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Managing callus in dogs

12 June 2019, at 9:00am

Communication with the owner is important when treating callus and preventing progression to callus pyoderma

Typically seen in giant breeds of dog, callus can be a simple condition to diagnose and manage. However, in cases with poor compliance, secondary infection (callus pyoderma) is common.

Callus

Callus is described as a localised hyperplastic skin reaction caused by pressure or friction (Hnilica and Patterson, 2017). It is a round to oval hyperkeratotic plaque that develops in sites overlying bony pressure points. The elbow is the commonest site followed by the hocks and, in those dogs with deep chests, the sternum (Miller et al., 2013).The problem is most often seen in giant breeds of dogs, including: Great Dane, St Bernard, Newfoundland and Irish Wolfhound. In these breeds, callus is most likely to occur on the elbow or hocks.

Callus may occur on the sternum in smaller breeds, such as:

  • Dachshund
  • Shetland Sheepdog
  • Pointer
  • Boxer
  • Dobermann Pinscher

Diagnosis

In an uncomplicated case, the diagnosis is made on the history and physical examination, with a consideration of underlying causes. Possible underlying causes include:

  • Dog continually favours a hard surface to lie on
  • Inadequate soft bedding
  • Obesity
  • Hypothyroidism
  • Extremely underweight/emaciation
  • Orthopaedic problems causing pain enforcing constant rest

Treatment

In mild cases, observation alone should be sufficient. Soft bedding should be provided and protective dressings can be considered. It is important to identify and deal with underlying factors.

Prognosis

Provided that the underlying factors are dealt with and the dog will lie on soft bedding and/or tolerate supportive dressings, the outlook for a simple case of callus is fair to good. Compliance can, however, be difficult to attain, either with the dog or owner or with both.

Callus pyoderma

In cases that are not managed effectively, and particularly when compliance is poor, secondary infection is common. In these cases, ulceration, fistulation and exudative discharges may occur, including the development of a deep pyoderma (Figures 1 and 2). In addition, and complicating matters, individual hair follicles may become impacted in the dermis, setting up a foreign body reaction. This increases the likelihood and severity of deep pyoderma.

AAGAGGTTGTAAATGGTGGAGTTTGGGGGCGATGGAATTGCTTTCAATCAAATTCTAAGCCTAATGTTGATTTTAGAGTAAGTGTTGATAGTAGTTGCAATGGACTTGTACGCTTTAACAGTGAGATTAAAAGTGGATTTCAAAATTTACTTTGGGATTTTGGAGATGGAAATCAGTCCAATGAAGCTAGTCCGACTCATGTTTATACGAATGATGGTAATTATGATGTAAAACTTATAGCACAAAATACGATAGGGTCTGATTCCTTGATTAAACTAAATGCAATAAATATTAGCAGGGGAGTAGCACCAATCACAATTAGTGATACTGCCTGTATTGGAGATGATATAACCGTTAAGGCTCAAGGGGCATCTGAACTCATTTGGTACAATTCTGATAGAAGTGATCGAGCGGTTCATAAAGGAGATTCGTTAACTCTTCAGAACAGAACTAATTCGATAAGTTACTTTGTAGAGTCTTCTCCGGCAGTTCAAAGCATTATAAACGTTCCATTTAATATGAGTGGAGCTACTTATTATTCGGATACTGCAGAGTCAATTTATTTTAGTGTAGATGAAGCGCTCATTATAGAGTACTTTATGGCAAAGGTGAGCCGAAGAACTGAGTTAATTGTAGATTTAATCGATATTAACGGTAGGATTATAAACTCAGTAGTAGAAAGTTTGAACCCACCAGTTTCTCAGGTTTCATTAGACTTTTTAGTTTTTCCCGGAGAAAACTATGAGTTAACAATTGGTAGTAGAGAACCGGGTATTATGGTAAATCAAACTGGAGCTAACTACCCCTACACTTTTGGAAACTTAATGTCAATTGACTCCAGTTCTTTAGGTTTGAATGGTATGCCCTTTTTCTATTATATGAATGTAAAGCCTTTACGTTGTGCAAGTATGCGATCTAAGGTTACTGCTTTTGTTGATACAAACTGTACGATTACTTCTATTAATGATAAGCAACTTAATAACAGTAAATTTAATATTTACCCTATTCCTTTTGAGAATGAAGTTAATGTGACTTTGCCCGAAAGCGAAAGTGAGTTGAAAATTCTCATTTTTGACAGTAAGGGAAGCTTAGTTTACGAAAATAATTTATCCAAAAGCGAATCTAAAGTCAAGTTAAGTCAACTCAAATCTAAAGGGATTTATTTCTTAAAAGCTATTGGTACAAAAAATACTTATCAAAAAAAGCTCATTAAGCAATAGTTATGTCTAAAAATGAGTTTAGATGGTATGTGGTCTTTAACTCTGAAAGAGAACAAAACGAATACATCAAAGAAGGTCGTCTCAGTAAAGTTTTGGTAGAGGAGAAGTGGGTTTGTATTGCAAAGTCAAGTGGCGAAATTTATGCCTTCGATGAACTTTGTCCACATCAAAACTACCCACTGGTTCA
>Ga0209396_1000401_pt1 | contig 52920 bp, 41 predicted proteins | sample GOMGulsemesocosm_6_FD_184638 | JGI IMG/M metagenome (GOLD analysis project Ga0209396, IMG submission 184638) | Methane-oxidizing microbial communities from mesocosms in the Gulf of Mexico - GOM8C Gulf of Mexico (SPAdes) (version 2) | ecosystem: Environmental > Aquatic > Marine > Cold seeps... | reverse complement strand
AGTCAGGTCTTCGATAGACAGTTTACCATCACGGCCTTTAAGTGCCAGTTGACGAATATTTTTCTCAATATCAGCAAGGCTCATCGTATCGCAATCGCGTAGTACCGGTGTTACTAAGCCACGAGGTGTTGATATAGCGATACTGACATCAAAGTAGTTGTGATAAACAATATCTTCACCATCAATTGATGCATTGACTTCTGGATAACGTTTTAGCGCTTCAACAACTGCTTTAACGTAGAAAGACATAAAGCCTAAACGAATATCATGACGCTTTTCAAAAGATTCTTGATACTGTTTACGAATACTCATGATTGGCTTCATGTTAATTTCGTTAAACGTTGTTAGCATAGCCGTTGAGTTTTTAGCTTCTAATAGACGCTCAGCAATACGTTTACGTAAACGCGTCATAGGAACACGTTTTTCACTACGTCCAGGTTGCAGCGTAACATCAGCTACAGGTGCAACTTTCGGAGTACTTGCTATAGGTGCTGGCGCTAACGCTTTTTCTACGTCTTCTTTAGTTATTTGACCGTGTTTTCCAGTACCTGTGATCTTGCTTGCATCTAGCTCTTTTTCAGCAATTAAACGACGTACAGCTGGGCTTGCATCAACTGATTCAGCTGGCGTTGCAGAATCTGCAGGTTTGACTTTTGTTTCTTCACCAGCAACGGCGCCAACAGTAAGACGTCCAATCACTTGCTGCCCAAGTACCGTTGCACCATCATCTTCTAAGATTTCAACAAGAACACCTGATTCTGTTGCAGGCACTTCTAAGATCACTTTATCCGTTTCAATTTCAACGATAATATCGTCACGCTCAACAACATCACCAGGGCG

The differential diagnosis in callus pyoderma includes:

  • Dermatophytosis
  • Demodicosis
  • Other causes of deep pyoderma
  • Neoplasia
  • Decubital ulceration (Figure 3)

The same underlying causes for callus will need investigation.

Diagnosis

A full history and physical examination should be undertaken. Cytological examination should be performed. Assess for keratin debris (free hair shafts) and the presence of a purulent or pyogranulomatous inflammation with the presence of bacteria. Suitable techniques include impression smears and tape strips. Histopathological examination is rarely required and is best performed after control of bacterial infection. Typically there is epidermal hyperplasia, orthokeratotic/parakeratotic hyperkeratosis with follicular keratosis and dilated follicular cysts.

Treatment

  • Attention to underlying factors
  • Deep pyoderma will require long-term systemic antibacterial agents based on culture and sensitivity with cytological follow-up as owners’ assessments may be unreliable
  • Topical therapy with chlorhexidine/miconazole in addition to systemic therapy. This may continue as a regular preventive treatment once the deep pyoderma is under control
  • Whirlpool baths may be helpful
  • Bedding and protective dressing as for callus
  • Surgical intervention is not recommended as the common sequel of wound breakdown will intensify the problem

Prognosis

The prognosis is guarded to fair. The main difficulty is ensuring that the dog does not seek out hard surfaces to lie on and/or when the dog does not tolerate dressings. Very good communication with the owner is necessary and these cases could benefit from a home visit to check that environmental factors are as controlled as possible.

References
Author Year Title
Hnilica, K. A. and Patterson, A. P. 2013 Small Animal Dermatology: A Color Atlas and Therapeutic Guide, 4th ed. Elsevier, St Louis
Miller, W. H., Griffin, C. E., and Campbell, K. L. 2013 Muller and Kirk’s Small Animal Dermatology, 7th ed. Elsevier, St Louis.

David Grant, MBE, BVetMed, CertSAD, FRCVS, graduated from the RVC in 1968 and received his FRCVS in 1978. David was hospital director at RSPCA Harmsworth for 25 years and now writes and lectures internationally, mainly in dermatology.

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